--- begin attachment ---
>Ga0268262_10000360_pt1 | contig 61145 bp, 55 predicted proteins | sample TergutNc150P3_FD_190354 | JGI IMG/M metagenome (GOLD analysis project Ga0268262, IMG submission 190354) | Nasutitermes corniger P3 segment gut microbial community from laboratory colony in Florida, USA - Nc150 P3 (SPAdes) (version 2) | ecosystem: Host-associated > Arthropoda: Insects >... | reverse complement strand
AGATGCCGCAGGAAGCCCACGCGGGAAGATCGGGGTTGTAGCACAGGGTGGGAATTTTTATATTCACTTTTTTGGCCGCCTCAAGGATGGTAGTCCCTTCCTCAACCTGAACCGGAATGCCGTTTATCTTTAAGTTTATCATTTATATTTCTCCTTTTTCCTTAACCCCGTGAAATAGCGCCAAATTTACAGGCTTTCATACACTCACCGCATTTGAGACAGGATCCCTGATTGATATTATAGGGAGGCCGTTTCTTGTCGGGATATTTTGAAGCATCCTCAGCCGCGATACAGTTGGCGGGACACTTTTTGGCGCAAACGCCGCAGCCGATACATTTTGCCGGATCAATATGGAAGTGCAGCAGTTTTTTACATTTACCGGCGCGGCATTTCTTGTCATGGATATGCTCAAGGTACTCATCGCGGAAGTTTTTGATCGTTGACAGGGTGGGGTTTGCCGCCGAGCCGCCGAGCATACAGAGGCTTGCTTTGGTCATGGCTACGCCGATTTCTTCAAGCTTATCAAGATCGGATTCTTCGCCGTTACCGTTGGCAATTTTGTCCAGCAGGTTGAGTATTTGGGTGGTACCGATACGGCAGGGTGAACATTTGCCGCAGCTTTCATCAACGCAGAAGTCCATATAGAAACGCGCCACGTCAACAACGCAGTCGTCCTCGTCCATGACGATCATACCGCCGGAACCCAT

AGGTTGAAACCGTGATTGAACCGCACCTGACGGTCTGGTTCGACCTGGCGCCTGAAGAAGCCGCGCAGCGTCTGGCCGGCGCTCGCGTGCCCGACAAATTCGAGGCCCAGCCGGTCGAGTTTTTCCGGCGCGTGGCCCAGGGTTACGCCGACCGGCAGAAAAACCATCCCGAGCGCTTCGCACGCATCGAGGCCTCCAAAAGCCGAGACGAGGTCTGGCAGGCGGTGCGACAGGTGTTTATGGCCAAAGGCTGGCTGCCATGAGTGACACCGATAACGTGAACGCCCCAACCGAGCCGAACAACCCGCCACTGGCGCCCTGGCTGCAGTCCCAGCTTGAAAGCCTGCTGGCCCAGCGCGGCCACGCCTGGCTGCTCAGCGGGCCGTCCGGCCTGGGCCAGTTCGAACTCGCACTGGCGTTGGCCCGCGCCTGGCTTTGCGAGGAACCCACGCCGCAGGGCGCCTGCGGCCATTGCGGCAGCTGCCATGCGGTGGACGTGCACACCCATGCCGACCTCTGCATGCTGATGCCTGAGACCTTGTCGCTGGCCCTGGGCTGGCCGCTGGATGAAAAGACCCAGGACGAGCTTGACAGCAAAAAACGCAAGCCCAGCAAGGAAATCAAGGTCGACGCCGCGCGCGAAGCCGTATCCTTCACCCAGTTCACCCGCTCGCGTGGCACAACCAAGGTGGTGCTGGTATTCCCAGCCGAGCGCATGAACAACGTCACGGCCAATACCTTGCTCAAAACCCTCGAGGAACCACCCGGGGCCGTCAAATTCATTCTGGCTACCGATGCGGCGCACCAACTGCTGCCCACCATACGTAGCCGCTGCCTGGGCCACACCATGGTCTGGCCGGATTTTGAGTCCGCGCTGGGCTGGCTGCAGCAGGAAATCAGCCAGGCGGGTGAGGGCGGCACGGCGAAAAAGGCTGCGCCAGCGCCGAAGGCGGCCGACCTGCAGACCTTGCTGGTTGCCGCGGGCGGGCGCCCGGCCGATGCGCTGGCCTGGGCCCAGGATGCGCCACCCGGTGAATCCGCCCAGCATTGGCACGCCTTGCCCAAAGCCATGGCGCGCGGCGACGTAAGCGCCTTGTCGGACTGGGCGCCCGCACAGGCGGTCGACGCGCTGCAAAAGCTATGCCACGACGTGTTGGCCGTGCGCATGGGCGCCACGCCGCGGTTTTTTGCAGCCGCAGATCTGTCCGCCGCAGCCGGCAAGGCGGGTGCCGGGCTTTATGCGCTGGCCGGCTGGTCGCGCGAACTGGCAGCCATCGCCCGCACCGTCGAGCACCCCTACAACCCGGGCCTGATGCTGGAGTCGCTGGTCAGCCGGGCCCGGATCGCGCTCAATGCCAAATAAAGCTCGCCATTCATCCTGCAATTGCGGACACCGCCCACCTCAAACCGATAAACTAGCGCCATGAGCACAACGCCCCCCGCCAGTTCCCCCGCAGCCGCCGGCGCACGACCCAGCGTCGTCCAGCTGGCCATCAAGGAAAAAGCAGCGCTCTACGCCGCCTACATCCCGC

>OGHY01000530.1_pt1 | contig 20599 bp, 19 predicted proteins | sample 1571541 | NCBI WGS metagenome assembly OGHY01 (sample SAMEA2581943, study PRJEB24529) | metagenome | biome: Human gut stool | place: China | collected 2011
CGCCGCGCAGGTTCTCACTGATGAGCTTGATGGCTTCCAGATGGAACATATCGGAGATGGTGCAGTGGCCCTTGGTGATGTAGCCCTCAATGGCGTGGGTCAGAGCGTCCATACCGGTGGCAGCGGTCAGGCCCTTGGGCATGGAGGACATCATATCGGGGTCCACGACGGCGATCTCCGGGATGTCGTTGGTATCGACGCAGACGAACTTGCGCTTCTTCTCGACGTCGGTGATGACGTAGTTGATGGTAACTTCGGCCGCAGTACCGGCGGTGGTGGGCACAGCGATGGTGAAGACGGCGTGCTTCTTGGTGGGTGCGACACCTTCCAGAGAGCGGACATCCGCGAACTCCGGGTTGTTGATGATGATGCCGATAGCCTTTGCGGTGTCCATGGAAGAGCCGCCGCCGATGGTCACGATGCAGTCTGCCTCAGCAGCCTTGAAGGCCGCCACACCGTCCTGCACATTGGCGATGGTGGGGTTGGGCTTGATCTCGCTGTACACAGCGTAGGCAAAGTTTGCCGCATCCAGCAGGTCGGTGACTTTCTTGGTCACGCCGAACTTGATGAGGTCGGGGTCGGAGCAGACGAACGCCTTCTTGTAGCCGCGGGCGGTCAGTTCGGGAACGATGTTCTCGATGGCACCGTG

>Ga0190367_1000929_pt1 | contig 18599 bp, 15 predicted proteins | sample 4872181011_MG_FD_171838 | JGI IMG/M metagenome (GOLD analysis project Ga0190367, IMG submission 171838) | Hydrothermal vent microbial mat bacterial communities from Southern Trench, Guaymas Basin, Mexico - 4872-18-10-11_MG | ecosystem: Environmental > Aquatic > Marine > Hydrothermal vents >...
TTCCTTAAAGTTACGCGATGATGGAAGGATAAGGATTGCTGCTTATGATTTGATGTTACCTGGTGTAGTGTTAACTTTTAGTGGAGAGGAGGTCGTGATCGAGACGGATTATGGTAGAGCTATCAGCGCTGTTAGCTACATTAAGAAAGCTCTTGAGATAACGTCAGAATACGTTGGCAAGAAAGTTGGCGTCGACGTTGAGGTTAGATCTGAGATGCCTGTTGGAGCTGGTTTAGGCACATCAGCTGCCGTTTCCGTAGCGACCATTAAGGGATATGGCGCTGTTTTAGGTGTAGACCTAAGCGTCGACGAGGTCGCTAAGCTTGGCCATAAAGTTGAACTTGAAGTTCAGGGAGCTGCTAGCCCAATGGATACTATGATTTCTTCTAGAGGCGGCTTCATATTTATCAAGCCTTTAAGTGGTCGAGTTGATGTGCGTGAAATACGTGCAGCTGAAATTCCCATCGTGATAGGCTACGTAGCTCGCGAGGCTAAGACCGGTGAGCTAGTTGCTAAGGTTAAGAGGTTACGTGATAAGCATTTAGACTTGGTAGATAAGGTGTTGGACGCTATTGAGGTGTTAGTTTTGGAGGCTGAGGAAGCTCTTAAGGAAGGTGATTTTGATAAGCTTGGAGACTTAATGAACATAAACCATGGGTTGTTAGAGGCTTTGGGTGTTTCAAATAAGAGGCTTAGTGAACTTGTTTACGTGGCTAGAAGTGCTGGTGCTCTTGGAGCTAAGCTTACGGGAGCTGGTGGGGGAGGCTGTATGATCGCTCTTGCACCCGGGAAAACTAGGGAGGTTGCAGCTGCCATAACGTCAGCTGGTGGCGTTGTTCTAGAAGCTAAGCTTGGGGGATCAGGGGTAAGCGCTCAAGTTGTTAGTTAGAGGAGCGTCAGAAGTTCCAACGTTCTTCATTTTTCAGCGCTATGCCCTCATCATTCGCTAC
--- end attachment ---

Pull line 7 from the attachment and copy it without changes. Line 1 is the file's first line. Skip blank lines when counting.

TTCCTTAAAGTTACGCGATGATGGAAGGATAAGGATTGCTGCTTATGATTTGATGTTACCTGGTGTAGTGTTAACTTTTAGTGGAGAGGAGGTCGTGATCGAGACGGATTATGGTAGAGCTATCAGCGCTGTTAGCTACATTAAGAAAGCTCTTGAGATAACGTCAGAATACGTTGGCAAGAAAGTTGGCGTCGACGTTGAGGTTAGATCTGAGATGCCTGTTGGAGCTGGTTTAGGCACATCAGCTGCCGTTTCCGTAGCGACCATTAAGGGATATGGCGCTGTTTTAGGTGTAGACCTAAGCGTCGACGAGGTCGCTAAGCTTGGCCATAAAGTTGAACTTGAAGTTCAGGGAGCTGCTAGCCCAATGGATACTATGATTTCTTCTAGAGGCGGCTTCATATTTATCAAGCCTTTAAGTGGTCGAGTTGATGTGCGTGAAATACGTGCAGCTGAAATTCCCATCGTGATAGGCTACGTAGCTCGCGAGGCTAAGACCGGTGAGCTAGTTGCTAAGGTTAAGAGGTTACGTGATAAGCATTTAGACTTGGTAGATAAGGTGTTGGACGCTATTGAGGTGTTAGTTTTGGAGGCTGAGGAAGCTCTTAAGGAAGGTGATTTTGATAAGCTTGGAGACTTAATGAACATAAACCATGGGTTGTTAGAGGCTTTGGGTGTTTCAAATAAGAGGCTTAGTGAACTTGTTTACGTGGCTAGAAGTGCTGGTGCTCTTGGAGCTAAGCTTACGGGAGCTGGTGGGGGAGGCTGTATGATCGCTCTTGCACCCGGGAAAACTAGGGAGGTTGCAGCTGCCATAACGTCAGCTGGTGGCGTTGTTCTAGAAGCTAAGCTTGGGGGATCAGGGGTAAGCGCTCAAGTTGTTAGTTAGAGGAGCGTCAGAAGTTCCAACGTTCTTCATTTTTCAGCGCTATGCCCTCATCATTCGCTAC